Review: 'Beasts of the Southern Wild'
BY MICHAEL SMITH World Scene Writer
Friday, July 27, 2012
7/27/12 at 5:26 AM
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Audiences are programmed to expect prepackaged motion pictures, full of big-name stars they know and concepts that are familiar.
That can make it difficult to be prepared for something starring people we've never heard of and featuring ideas that challenge the roteness of our viewing sensibilities.
"Beasts of the Southern Wild" is that kind of rare animal, and it bears watching for its artistry as well as the infrequency that audiences are exposed to something of this nature and originality.
The picture is a modern-day cinematic fable set in a fictional place called the Bathtub, but it will feel familiar to anyone who witnessed the events of Hurricane Katrina - especially the aftermath. That's when many of us learned that some Americans live and die in a manner most would find impossible to fathom.
The story revolves around 6-year-old Hushpuppy's courageous adventures in the Bathtub, which would be an area far outside the levee protecting a nearby city. This is a place populated by people who have no concept of the poverty line, living in what resembles a salvage yard.
Their lives are ones of base necessities: food and shelter. Trailers and shacks are their abodes, but these residents are not unlike cave people in their simplicity. These are their choices in life; they are people united in their simple joys and freedoms away from most of society.
You might think that this is where childhood dreams go to die, but Hushpuppy's innocence remains largely intact. The trouble is that her father/protector is slowly dying, so there is a natural concern for what will happen to a little girl in this unforgiving environment of high waters.
Balanced against this harsh reality is the matter of her finding safety from the approaching mythical Aurochs, an extinct ancestor of modern-day cattle but with a bad attitude when it comes to rambling toward our pint-sized narrator.
The style of the movie is that of magical realism (think "Field of Dreams" as an example), and there is certainly magic to be found in writer-director Benh Zeitlin's debut, a winner at the Cannes Film Festival (best first feature) as well as at the Sundance Film Festival (best drama).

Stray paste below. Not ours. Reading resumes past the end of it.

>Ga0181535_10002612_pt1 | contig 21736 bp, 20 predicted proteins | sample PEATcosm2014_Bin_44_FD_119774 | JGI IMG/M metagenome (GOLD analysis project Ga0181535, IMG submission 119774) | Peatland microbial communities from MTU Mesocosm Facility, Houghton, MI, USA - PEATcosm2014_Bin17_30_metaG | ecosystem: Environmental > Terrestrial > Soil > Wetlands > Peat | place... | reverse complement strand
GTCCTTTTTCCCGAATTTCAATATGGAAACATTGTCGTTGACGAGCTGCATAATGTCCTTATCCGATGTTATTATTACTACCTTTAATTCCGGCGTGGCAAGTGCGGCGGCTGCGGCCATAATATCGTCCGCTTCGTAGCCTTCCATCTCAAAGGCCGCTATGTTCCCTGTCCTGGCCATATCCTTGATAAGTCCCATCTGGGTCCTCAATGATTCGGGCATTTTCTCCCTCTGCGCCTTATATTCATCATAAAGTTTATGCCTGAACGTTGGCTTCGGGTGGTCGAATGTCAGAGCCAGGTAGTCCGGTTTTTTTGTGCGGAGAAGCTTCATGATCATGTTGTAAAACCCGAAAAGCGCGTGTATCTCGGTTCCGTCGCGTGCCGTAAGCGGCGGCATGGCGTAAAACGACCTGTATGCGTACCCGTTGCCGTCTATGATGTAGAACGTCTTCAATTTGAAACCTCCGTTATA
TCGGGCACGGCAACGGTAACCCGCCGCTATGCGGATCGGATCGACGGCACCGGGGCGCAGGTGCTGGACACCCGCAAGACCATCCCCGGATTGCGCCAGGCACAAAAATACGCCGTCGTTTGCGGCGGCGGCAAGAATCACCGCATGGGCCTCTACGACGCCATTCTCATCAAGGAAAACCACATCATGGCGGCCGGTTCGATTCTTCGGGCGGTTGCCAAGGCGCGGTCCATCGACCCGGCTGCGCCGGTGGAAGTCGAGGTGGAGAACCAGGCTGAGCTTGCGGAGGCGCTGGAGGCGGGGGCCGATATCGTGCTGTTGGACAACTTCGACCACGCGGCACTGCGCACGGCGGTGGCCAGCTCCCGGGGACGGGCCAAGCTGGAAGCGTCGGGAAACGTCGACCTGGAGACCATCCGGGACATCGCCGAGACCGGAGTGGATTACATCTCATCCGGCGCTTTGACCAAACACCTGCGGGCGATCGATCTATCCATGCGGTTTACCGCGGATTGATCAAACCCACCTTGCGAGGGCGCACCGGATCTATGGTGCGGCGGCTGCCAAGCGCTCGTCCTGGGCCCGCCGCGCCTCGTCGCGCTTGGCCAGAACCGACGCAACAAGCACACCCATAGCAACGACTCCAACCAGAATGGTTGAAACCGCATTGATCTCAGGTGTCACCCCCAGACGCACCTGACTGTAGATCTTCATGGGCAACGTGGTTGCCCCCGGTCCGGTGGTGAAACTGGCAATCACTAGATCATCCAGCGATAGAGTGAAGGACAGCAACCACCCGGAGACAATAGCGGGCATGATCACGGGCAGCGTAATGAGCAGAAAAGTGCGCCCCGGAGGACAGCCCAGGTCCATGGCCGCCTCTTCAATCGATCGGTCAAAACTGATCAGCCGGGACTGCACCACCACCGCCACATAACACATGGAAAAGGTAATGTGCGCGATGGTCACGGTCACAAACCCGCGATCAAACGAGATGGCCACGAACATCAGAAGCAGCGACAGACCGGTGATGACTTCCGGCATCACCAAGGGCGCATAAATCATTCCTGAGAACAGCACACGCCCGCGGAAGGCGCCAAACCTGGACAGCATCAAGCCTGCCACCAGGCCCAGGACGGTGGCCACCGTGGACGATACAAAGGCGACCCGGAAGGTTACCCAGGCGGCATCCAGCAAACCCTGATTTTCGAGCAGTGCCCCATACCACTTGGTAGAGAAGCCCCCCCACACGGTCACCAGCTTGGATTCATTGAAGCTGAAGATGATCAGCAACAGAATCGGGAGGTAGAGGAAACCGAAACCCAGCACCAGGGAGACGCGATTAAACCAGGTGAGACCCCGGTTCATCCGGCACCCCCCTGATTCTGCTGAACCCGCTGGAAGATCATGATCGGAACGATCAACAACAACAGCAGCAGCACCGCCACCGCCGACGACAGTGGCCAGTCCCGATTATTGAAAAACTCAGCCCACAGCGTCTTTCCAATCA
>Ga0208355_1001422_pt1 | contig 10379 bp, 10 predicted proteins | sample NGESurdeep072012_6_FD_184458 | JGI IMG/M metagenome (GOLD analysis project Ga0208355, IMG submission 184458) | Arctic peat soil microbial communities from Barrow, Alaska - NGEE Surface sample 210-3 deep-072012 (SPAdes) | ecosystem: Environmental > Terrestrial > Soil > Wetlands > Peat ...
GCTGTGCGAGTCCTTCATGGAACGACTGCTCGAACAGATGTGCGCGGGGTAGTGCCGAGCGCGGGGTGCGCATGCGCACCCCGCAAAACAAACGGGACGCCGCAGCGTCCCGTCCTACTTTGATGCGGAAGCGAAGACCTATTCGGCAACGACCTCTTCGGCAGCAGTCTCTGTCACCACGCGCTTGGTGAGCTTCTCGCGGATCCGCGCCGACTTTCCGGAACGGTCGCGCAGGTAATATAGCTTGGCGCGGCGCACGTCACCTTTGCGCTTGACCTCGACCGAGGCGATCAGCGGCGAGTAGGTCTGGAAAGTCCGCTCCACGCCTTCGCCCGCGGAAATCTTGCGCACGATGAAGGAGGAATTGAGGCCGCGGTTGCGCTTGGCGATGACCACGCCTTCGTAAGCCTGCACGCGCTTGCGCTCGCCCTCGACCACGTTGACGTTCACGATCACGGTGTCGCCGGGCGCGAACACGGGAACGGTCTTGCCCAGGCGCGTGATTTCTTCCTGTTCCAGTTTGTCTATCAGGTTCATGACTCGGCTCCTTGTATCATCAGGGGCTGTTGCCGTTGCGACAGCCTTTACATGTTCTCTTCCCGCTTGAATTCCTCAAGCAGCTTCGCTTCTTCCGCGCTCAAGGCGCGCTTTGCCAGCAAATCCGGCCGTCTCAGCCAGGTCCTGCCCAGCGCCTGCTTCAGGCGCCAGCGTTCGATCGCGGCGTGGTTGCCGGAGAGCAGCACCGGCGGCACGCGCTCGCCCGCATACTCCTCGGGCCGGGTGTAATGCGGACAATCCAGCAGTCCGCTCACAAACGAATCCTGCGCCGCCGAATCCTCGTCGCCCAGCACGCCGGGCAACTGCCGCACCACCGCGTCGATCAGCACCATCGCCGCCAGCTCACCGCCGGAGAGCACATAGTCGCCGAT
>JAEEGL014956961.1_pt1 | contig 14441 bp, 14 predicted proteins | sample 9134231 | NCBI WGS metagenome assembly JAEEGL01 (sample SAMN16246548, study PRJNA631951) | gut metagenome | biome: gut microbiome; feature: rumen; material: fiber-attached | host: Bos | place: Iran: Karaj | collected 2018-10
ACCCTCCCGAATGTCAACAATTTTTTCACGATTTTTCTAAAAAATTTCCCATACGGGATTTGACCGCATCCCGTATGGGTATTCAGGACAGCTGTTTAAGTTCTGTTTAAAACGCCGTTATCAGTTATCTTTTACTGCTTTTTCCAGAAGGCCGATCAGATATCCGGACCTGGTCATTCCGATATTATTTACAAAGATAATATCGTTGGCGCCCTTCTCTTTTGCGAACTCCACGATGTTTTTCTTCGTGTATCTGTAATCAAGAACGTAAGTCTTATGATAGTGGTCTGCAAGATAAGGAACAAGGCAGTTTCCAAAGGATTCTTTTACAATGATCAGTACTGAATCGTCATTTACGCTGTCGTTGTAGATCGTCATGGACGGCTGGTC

Some of that realism comes in casting non-actors like Quvenzhane Wallis as Hushpuppy, a beyond-brave child who with her little white rain boots and finger-in-socket afro looks like a miniature Macy Gray, uttering lines like: "They think we're all gonna drown down here. But we ain't going nowhere."
It's difficult to know how much effort it took to achieve Wallis' beautiful performance, but this non-actor's range of expressions - from curiosity to steadfast resistance, from strong-willed survival mode to fear and sorrow - are unforgettable.
The poetry of "Beasts of the Southern Wild" is undeniable, and the imagery that Zeitlin creates is both gorgeous and disturbing at times. In watching Hushpuppy and her father float along after a devastating storm, inside the sawed-off bed of a pickup, there is no doubt that Zeitlin's own Katrina experience was intensely personal.
The film's underlying social commentary (anti-Big Oil) and folk psychology ("Strong animals know when your hearts are weak") feels at times affected and pretentious, especially in approaching a conclusion.
These are obvious challenges for viewers beyond the art-house intentions based on co-screenwriter Lucy Alibar's stage play.
But the questions asked are big and the situations universal: How do you react upon losing the most important things in your life, like your father and your home?
Dwight Henry plays Hushpuppy's dad, raging against Mother Nature's elements and safeguarding Hushpuppy with a fiery passion.
Henry is an amateur, and yet watching him is to be reminded of what naturalistic acting looks like.
"Beasts of the Southern Wild" is as much a welcome surprise as it is a curiosity in a world where big-budget movies come from Hollywood and films like this come from out of nowhere.
‘BEASTS OF THE SOUTHERN WILD’
Cast: Quvenzhane Wallis, Dwight
Theater: AMC Southroads 20
Running time: 1 hour, 33 minutes
Rated: PG-13 (thematic material
including child imperilment, some
disturbing images, language, brief
Quality: (on a scale of zero to
Original Print Headline: Unique artistry
Michael Smith 918-581-8479
The style of "Beasts of the Southern Wild" is that of magical realism, a cinematic fable set in a fictional place that will remind viewers of the aftermath of Hurricane Katrina on the Gulf Coast. BEN RICHARDSON/Fox Searchlight
Quvenzhane Wallis, a 6-year-old who had never acted before being cast as the lead in "Beasts of the Southern Wild," brings a staggering range of emotion to her role as Hushpuppy. Fox Searchlight Pictures/Courtesy
Watching amateur actor Dwight Henry as the dying father in "Beasts of the Southern Wild" is to be reminded of what naturalistic acting looks like. JESS PINKHAM/Fox Searchlight